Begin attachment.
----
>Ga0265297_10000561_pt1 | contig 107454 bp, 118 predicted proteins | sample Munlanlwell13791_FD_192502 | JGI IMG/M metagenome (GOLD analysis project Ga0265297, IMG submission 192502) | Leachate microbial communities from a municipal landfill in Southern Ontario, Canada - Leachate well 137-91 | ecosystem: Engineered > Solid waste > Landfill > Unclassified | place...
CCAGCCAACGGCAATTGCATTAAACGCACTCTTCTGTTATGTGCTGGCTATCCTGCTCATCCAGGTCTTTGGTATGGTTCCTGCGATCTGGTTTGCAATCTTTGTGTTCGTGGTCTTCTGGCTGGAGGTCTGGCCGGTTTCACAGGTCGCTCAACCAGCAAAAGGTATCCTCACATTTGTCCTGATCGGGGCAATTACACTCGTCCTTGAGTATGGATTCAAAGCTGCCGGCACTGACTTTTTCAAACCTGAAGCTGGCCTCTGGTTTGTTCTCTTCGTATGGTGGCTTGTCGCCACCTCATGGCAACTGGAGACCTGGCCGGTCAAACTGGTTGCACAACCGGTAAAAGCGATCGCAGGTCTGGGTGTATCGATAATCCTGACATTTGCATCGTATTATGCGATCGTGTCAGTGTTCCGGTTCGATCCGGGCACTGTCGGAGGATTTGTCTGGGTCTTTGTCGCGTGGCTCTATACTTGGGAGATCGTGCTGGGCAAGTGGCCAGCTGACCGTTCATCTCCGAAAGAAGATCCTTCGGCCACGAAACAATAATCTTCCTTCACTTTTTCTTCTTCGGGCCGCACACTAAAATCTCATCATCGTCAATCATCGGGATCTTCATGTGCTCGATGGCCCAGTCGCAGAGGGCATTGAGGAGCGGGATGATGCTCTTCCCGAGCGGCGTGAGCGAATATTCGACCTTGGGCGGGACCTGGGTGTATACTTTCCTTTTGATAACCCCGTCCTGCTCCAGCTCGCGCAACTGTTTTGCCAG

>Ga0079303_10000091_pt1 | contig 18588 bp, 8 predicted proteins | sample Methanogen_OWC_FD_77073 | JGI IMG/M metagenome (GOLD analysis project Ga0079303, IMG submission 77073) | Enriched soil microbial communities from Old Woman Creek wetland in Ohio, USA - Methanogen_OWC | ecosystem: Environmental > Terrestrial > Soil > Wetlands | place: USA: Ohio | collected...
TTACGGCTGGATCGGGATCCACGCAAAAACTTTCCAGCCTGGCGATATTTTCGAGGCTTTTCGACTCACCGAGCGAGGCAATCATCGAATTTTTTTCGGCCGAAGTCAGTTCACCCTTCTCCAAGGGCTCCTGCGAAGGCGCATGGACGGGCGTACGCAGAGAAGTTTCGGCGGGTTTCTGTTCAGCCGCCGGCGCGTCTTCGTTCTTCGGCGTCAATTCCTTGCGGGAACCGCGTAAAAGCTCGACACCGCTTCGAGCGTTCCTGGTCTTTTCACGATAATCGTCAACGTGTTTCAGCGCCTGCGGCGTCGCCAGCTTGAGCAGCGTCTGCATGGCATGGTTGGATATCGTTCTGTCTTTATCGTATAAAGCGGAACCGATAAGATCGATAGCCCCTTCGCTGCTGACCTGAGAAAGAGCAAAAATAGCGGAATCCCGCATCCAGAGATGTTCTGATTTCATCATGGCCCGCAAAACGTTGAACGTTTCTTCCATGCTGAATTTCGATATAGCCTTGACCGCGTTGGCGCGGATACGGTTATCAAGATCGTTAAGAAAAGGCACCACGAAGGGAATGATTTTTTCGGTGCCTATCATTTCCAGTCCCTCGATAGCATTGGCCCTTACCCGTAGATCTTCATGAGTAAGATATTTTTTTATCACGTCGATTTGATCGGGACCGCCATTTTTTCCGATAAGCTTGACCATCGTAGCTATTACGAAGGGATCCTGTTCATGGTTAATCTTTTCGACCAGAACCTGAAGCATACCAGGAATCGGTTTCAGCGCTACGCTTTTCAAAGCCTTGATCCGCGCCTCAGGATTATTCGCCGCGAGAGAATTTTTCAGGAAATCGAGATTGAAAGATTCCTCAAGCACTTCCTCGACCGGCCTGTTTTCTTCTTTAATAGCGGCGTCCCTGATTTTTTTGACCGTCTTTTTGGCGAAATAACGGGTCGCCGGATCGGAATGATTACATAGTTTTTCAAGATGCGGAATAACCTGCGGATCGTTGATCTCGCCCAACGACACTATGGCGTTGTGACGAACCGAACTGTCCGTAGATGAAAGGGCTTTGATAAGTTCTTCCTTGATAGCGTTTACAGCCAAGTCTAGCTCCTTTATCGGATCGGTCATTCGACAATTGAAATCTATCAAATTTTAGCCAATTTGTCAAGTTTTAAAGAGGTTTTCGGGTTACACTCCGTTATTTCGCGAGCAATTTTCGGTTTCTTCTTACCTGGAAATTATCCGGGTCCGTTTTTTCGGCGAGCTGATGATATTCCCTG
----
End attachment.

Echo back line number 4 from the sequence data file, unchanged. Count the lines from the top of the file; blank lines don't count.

TTACGGCTGGATCGGGATCCACGCAAAAACTTTCCAGCCTGGCGATATTTTCGAGGCTTTTCGACTCACCGAGCGAGGCAATCATCGAATTTTTTTCGGCCGAAGTCAGTTCACCCTTCTCCAAGGGCTCCTGCGAAGGCGCATGGACGGGCGTACGCAGAGAAGTTTCGGCGGGTTTCTGTTCAGCCGCCGGCGCGTCTTCGTTCTTCGGCGTCAATTCCTTGCGGGAACCGCGTAAAAGCTCGACACCGCTTCGAGCGTTCCTGGTCTTTTCACGATAATCGTCAACGTGTTTCAGCGCCTGCGGCGTCGCCAGCTTGAGCAGCGTCTGCATGGCATGGTTGGATATCGTTCTGTCTTTATCGTATAAAGCGGAACCGATAAGATCGATAGCCCCTTCGCTGCTGACCTGAGAAAGAGCAAAAATAGCGGAATCCCGCATCCAGAGATGTTCTGATTTCATCATGGCCCGCAAAACGTTGAACGTTTCTTCCATGCTGAATTTCGATATAGCCTTGACCGCGTTGGCGCGGATACGGTTATCAAGATCGTTAAGAAAAGGCACCACGAAGGGAATGATTTTTTCGGTGCCTATCATTTCCAGTCCCTCGATAGCATTGGCCCTTACCCGTAGATCTTCATGAGTAAGATATTTTTTTATCACGTCGATTTGATCGGGACCGCCATTTTTTCCGATAAGCTTGACCATCGTAGCTATTACGAAGGGATCCTGTTCATGGTTAATCTTTTCGACCAGAACCTGAAGCATACCAGGAATCGGTTTCAGCGCTACGCTTTTCAAAGCCTTGATCCGCGCCTCAGGATTATTCGCCGCGAGAGAATTTTTCAGGAAATCGAGATTGAAAGATTCCTCAAGCACTTCCTCGACCGGCCTGTTTTCTTCTTTAATAGCGGCGTCCCTGATTTTTTTGACCGTCTTTTTGGCGAAATAACGGGTCGCCGGATCGGAATGATTACATAGTTTTTCAAGATGCGGAATAACCTGCGGATCGTTGATCTCGCCCAACGACACTATGGCGTTGTGACGAACCGAACTGTCCGTAGATGAAAGGGCTTTGATAAGTTCTTCCTTGATAGCGTTTACAGCCAAGTCTAGCTCCTTTATCGGATCGGTCATTCGACAATTGAAATCTATCAAATTTTAGCCAATTTGTCAAGTTTTAAAGAGGTTTTCGGGTTACACTCCGTTATTTCGCGAGCAATTTTCGGTTTCTTCTTACCTGGAAATTATCCGGGTCCGTTTTTTCGGCGAGCTGATGATATTCCCTG